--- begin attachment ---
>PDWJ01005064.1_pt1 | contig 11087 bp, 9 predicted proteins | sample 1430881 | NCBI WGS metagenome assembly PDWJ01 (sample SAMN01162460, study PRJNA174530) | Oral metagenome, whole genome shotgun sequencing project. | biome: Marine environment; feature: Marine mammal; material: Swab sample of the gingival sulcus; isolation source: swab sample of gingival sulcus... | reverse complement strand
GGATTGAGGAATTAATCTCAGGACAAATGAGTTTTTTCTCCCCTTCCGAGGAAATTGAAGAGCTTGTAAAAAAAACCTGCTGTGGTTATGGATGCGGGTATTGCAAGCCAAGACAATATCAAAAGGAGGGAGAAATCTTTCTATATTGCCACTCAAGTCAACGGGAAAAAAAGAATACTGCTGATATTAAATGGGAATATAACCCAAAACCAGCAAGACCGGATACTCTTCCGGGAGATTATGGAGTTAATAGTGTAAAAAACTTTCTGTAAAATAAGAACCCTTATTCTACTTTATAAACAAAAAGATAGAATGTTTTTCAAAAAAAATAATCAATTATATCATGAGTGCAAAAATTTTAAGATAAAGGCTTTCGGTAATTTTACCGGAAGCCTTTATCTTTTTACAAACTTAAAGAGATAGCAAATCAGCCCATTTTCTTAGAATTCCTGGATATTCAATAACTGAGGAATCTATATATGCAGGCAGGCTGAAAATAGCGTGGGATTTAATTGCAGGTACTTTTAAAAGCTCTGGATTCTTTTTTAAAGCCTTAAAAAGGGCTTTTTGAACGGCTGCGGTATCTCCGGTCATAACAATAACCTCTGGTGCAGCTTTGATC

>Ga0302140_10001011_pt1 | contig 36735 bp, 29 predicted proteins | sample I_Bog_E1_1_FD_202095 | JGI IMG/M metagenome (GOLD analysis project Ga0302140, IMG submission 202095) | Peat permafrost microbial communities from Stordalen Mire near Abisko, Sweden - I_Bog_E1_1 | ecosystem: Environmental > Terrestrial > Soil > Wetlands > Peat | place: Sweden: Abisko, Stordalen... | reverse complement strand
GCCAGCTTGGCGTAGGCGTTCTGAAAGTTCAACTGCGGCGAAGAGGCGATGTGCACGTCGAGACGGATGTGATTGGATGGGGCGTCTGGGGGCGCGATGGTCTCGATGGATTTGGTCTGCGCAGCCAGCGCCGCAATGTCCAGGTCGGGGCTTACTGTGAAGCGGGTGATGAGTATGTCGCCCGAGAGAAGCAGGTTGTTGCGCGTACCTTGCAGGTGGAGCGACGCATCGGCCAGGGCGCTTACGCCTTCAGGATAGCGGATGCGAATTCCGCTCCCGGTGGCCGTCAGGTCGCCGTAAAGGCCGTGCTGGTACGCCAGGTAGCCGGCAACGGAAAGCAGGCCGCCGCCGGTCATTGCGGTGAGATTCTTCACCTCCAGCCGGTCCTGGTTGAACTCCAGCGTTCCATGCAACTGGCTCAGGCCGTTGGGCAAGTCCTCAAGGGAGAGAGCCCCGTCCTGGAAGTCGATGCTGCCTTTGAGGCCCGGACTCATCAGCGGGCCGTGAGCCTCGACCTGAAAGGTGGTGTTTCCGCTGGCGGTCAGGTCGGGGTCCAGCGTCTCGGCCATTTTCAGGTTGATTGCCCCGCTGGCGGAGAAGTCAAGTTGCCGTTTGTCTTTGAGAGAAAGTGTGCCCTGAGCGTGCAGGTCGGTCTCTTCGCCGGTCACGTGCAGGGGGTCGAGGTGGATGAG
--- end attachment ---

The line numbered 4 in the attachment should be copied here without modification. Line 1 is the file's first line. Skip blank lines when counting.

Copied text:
GCCAGCTTGGCGTAGGCGTTCTGAAAGTTCAACTGCGGCGAAGAGGCGATGTGCACGTCGAGACGGATGTGATTGGATGGGGCGTCTGGGGGCGCGATGGTCTCGATGGATTTGGTCTGCGCAGCCAGCGCCGCAATGTCCAGGTCGGGGCTTACTGTGAAGCGGGTGATGAGTATGTCGCCCGAGAGAAGCAGGTTGTTGCGCGTACCTTGCAGGTGGAGCGACGCATCGGCCAGGGCGCTTACGCCTTCAGGATAGCGGATGCGAATTCCGCTCCCGGTGGCCGTCAGGTCGCCGTAAAGGCCGTGCTGGTACGCCAGGTAGCCGGCAACGGAAAGCAGGCCGCCGCCGGTCATTGCGGTGAGATTCTTCACCTCCAGCCGGTCCTGGTTGAACTCCAGCGTTCCATGCAACTGGCTCAGGCCGTTGGGCAAGTCCTCAAGGGAGAGAGCCCCGTCCTGGAAGTCGATGCTGCCTTTGAGGCCCGGACTCATCAGCGGGCCGTGAGCCTCGACCTGAAAGGTGGTGTTTCCGCTGGCGGTCAGGTCGGGGTCCAGCGTCTCGGCCATTTTCAGGTTGATTGCCCCGCTGGCGGAGAAGTCAAGTTGCCGTTTGTCTTTGAGAGAAAGTGTGCCCTGAGCGTGCAGGTCGGTCTCTTCGCCGGTCACGTGCAGGGGGTCGAGGTGGATGAG